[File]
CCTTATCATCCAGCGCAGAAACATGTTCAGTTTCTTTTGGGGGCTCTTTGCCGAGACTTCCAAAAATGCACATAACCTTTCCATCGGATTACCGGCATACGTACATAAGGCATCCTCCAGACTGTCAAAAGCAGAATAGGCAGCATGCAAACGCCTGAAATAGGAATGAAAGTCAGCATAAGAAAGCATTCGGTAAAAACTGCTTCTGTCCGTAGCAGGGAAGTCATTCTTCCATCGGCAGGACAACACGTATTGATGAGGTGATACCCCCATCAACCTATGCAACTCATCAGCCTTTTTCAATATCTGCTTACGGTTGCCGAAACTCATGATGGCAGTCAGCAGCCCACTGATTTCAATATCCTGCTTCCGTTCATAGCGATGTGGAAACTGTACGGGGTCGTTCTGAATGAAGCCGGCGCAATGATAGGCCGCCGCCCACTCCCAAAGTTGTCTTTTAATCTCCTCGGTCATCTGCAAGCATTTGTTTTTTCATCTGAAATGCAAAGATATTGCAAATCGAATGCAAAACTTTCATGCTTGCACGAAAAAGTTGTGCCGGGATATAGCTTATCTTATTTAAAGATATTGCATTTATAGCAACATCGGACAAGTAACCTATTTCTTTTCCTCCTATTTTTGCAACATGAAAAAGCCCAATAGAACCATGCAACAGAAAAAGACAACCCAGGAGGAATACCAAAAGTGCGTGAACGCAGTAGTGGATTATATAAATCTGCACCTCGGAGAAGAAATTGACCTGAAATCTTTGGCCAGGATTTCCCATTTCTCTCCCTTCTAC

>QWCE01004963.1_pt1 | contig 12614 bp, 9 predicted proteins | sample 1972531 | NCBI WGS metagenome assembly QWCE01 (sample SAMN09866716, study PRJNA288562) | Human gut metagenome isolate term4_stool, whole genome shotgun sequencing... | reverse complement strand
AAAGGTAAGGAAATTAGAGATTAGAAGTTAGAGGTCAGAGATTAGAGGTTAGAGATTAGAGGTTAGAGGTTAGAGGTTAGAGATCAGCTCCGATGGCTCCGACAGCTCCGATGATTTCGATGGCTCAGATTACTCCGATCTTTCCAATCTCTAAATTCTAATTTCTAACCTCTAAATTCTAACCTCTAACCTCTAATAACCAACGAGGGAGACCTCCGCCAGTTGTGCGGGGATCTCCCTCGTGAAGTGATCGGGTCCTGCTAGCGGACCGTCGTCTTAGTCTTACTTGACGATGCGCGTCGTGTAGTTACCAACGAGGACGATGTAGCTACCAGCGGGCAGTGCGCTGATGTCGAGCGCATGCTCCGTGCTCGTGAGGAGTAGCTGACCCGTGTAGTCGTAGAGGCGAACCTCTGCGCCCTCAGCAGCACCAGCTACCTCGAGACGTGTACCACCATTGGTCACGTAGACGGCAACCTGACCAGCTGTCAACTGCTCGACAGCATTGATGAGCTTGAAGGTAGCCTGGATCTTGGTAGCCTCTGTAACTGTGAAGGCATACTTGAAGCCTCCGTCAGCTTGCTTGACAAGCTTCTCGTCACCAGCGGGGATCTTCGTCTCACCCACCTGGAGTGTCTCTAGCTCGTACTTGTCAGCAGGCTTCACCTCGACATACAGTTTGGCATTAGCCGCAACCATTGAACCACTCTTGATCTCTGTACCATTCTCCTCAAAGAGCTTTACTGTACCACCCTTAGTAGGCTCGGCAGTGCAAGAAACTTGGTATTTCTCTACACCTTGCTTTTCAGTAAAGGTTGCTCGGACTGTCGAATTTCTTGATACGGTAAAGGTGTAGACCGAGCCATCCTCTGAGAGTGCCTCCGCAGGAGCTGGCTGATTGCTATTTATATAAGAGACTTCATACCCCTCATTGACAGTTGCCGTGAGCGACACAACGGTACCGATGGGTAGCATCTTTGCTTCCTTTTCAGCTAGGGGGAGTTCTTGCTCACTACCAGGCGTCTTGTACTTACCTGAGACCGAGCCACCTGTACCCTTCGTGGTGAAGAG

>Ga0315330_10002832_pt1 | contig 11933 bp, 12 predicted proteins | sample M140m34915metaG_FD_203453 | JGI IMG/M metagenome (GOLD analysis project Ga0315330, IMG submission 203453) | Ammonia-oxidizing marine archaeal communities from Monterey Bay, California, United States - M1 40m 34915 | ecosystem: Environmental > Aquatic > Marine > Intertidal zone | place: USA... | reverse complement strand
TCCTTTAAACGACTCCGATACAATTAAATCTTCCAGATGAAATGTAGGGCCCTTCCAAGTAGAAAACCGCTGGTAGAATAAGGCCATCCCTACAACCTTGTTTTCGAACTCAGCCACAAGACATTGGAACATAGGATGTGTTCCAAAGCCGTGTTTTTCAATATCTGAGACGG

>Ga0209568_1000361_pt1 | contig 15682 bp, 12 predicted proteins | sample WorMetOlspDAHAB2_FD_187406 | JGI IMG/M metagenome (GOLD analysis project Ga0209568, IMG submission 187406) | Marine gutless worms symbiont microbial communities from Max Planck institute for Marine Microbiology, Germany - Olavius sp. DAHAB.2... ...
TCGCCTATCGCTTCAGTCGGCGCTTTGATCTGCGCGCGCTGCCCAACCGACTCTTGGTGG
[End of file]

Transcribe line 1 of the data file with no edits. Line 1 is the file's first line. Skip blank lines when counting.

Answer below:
CCTTATCATCCAGCGCAGAAACATGTTCAGTTTCTTTTGGGGGCTCTTTGCCGAGACTTCCAAAAATGCACATAACCTTTCCATCGGATTACCGGCATACGTACATAAGGCATCCTCCAGACTGTCAAAAGCAGAATAGGCAGCATGCAAACGCCTGAAATAGGAATGAAAGTCAGCATAAGAAAGCATTCGGTAAAAACTGCTTCTGTCCGTAGCAGGGAAGTCATTCTTCCATCGGCAGGACAACACGTATTGATGAGGTGATACCCCCATCAACCTATGCAACTCATCAGCCTTTTTCAATATCTGCTTACGGTTGCCGAAACTCATGATGGCAGTCAGCAGCCCACTGATTTCAATATCCTGCTTCCGTTCATAGCGATGTGGAAACTGTACGGGGTCGTTCTGAATGAAGCCGGCGCAATGATAGGCCGCCGCCCACTCCCAAAGTTGTCTTTTAATCTCCTCGGTCATCTGCAAGCATTTGTTTTTTCATCTGAAATGCAAAGATATTGCAAATCGAATGCAAAACTTTCATGCTTGCACGAAAAAGTTGTGCCGGGATATAGCTTATCTTATTTAAAGATATTGCATTTATAGCAACATCGGACAAGTAACCTATTTCTTTTCCTCCTATTTTTGCAACATGAAAAAGCCCAATAGAACCATGCAACAGAAAAAGACAACCCAGGAGGAATACCAAAAGTGCGTGAACGCAGTAGTGGATTATATAAATCTGCACCTCGGAGAAGAAATTGACCTGAAATCTTTGGCCAGGATTTCCCATTTCTCTCCCTTCTAC